Drug addiction often has a debilitating impact on people who have been using it for an extended period of time. It is not uncommon for someone to lose their job, their housing, and relationships that might have otherwise helped support them. This leaves drug-addicted individuals without a safety net when drugs have taken over their lives.
Disability benefits include cash payments to help offset living expenses as well as health care coverage. Transition coverage is available to those who are able to recover and return to work.
Who Normally Receives Disability Coverage?
As defined by the Social Security Administration, disability refers to an injury or illness that renders you unable to work as you did before, cannot adjust to other work because of your medical condition, or your disability has lasted or is expected to last for at least one year or will result in death.
Disability benefits are granted after the following three specific criteria are met: You may not earn more than $1,070 a month from working, your condition must be expected to last a minimum of 12 months, and your condition must impact your ability to work significantly. Typically, while drug addiction does affect a person’s ability to work, benefits are not extended to the drug-addicted person unless these three primary criteria are first met.
Drug Abuse And Disability Coverage
The Social Security Administration does not normally provide disability coverage for those suffering from drug abuse alone but does recognize “substance addiction disorders” in their evaluation criteria. In this section, substance addiction disorder is included as it results in behavioral and physical changes associated with a range of mental disorders including anxiety, depression, schizophrenia, and other personality disorders.
Since it is widely known that drug abuse is related to changes in the brain and central nervous system, benefits are extended when an individual who is abusing drugs has at least one correlating health issue or mental disorder.
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Health Issues And Mental Disorders Correlating With Drug Abuse
- Organic Mental Disorders
- Depression Syndrome
- Anxiety Disorder
- Personality Disorder
- Peripheral Neuropathies
- Liver Damage
Disability Benefits For Drug Addicted Individuals Requires Evidence To Support Claim
When seeking disability benefits as a drug-addicted individual, many areas of your life will be examined and evaluated. Sources of evidence to support your claim of mental impairment or disorder as a result of drug addiction will require you to support your claim that you have attempted to work, but have not been able to do so due to your addiction or to health issues relating to the addiction. Most importantly, the symptoms of the relating health issue would not disappear upon cessation of the abuse.
A mental status examination may be included, which examines your thought process, behavior, mood, perceptual abnormalities, judgment, and cognition. This may be in conjunction with psychological testing and intelligence tests.
Medical evidence to support the claim, including an assessment of severity that identifies how the abuse affects all aspects of daily living, including tasks like preparing meals and shopping for groceries. It also includes social functioning, or whether or not the drug-addicted person is able to interact appropriately with others for a sustained period of time.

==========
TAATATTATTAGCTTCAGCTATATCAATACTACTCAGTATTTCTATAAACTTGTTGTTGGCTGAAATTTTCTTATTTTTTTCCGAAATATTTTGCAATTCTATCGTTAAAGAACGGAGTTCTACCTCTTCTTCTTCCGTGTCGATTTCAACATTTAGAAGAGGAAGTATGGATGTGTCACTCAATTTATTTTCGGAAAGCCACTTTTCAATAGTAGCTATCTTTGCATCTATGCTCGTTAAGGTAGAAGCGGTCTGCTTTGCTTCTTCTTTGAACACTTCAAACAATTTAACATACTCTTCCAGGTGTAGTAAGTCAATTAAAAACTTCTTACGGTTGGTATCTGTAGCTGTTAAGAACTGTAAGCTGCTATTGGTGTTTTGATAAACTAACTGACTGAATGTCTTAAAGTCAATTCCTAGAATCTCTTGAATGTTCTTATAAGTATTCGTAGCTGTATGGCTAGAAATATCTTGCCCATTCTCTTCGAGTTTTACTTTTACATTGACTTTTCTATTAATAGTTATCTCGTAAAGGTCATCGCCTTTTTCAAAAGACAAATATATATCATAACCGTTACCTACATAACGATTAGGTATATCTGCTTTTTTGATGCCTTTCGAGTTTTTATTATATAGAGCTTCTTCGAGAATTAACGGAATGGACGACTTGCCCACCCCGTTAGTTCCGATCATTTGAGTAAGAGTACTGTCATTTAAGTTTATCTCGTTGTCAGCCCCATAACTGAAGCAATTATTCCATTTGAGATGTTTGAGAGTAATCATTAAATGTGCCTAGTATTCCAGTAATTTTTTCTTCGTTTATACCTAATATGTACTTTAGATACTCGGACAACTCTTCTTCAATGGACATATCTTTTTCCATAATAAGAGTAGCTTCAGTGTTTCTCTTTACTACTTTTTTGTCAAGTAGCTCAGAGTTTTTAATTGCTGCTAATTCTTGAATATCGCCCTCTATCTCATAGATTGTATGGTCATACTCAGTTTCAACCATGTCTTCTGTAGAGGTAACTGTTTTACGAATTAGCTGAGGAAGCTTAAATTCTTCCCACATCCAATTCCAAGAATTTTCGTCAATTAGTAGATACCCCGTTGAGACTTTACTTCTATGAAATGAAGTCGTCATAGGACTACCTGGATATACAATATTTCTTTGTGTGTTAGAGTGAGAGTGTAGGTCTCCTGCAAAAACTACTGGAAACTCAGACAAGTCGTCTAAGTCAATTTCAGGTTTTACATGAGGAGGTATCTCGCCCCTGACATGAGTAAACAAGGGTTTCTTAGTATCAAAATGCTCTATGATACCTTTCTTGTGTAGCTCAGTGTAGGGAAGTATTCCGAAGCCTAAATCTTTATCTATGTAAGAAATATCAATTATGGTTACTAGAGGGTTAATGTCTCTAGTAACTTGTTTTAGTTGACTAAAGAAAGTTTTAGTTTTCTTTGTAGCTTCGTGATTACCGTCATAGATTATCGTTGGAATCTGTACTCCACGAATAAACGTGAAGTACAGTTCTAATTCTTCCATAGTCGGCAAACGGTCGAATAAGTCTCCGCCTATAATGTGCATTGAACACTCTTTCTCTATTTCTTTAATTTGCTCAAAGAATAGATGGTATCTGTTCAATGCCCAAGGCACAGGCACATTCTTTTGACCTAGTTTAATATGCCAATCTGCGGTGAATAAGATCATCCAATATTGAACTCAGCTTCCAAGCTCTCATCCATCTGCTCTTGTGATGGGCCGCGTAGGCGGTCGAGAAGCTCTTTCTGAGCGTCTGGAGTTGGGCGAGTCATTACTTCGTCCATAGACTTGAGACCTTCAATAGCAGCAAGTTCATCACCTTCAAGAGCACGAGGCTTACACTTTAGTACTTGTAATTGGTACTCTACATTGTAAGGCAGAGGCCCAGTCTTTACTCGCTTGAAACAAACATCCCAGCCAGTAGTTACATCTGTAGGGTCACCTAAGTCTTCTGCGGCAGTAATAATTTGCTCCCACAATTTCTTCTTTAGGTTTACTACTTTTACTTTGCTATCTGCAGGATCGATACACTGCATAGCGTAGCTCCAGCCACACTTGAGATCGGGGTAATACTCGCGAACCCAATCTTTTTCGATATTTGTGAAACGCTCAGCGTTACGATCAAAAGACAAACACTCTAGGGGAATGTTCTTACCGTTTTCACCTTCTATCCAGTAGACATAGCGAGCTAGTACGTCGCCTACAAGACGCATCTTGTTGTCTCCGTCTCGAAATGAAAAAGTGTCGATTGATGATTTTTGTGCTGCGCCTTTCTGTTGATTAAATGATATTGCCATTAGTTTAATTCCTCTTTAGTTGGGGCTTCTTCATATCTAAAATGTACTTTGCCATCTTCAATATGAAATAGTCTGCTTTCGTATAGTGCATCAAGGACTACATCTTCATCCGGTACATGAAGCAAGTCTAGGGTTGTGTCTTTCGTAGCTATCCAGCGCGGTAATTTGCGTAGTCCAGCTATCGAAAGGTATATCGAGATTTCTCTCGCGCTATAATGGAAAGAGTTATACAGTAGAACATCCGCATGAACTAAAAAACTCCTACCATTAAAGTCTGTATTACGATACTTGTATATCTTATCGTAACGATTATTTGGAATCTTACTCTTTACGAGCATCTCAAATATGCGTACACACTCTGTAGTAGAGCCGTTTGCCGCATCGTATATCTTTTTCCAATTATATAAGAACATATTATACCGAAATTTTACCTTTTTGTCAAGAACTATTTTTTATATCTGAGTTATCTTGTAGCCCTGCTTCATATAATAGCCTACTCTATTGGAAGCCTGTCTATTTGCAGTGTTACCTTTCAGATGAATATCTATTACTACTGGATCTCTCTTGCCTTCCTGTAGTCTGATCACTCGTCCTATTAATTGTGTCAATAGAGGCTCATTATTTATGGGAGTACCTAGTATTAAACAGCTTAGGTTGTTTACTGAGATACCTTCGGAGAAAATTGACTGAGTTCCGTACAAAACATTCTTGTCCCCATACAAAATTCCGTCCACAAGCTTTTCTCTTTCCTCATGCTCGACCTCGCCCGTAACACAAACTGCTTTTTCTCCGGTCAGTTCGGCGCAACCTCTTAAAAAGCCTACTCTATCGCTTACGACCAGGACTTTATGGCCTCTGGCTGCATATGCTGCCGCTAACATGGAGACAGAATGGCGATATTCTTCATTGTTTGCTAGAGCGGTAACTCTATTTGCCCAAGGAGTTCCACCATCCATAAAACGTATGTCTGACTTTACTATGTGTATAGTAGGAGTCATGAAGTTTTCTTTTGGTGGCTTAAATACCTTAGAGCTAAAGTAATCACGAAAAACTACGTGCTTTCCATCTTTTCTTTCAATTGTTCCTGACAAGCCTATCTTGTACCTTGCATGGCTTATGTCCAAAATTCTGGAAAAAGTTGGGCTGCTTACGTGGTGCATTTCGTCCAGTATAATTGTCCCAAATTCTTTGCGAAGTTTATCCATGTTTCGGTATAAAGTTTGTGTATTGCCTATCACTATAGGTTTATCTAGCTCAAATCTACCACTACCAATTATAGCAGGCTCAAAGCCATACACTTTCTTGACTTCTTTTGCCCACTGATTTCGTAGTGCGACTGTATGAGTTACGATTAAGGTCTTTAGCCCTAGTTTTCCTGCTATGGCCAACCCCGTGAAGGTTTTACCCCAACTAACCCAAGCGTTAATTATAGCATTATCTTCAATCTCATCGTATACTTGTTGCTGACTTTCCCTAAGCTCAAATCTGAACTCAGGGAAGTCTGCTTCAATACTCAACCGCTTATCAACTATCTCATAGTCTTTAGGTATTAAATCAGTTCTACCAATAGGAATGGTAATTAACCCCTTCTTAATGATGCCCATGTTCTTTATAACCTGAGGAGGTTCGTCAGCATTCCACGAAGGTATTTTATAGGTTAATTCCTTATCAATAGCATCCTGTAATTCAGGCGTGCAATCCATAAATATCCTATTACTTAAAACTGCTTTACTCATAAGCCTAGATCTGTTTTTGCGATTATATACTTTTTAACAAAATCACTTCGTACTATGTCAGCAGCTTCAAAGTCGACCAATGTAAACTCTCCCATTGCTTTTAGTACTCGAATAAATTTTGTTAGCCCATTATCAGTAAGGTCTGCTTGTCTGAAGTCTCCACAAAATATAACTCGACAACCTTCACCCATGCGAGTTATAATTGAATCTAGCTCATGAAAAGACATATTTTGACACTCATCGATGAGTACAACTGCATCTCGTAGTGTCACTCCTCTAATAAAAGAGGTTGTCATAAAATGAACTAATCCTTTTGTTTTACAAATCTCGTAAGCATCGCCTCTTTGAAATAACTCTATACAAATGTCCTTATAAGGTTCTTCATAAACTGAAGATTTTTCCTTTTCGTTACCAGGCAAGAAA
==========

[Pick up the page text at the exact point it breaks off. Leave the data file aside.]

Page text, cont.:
The assessment will also examine whether or not the drug abuse impacts a person’s ability to concentrate or keep pace with others in a work environment. Periodic exacerbation of symptoms that require treatment will also be evaluated.
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Medical Evidence To Support A Disability Claim For Drug-Addicted Individuals May Include
- Medical evaluation of ongoing or chronic medical conditions associated with drug abuse and assurance from a medical professional that these conditions even with cessation of use of drugs
- Mental status examination
- Psychological testing
- Intelligence testing
- Assessment of severity of symptoms
Due to the complex nature of drug abuse and health issues relating to the abuse, those who apply for disability coverage are often initially denied. This can be discouraging for those seeking help, however, the Social Security Administration provides a review process and additional proof may be submitted to support the individual’s claim.
Disability Coverage For Drug-Addicted Individuals
Drug and alcohol addiction can make or break a claim for disability benefits. If alcohol or drugs were a contributing factor to the associated medical condition, a claim may still be processed as long as the condition or disorder is present even after drug use has stopped. If the claim is unrelated, then the use of drugs may disqualify you for benefits.
For example, if you suffer from a medical condition unrelated to drinking or using drugs and you are unable to work due to the drug addiction and drinking, you will be denied benefits.
Approved Benefits And Treatment For Drug Addiction
If you are approved for disability benefits while abusing drugs, the Social Security Administration will present treatment options and require that a “representative payee” receive payments allocated for bills and other necessities until you have successfully completed a treatment program.
To apply for benefits, you may visit www.ssa.gov and apply online, call the Social Security Administration directly at (800) 772-1213. Or call or visit your local Social Security office.
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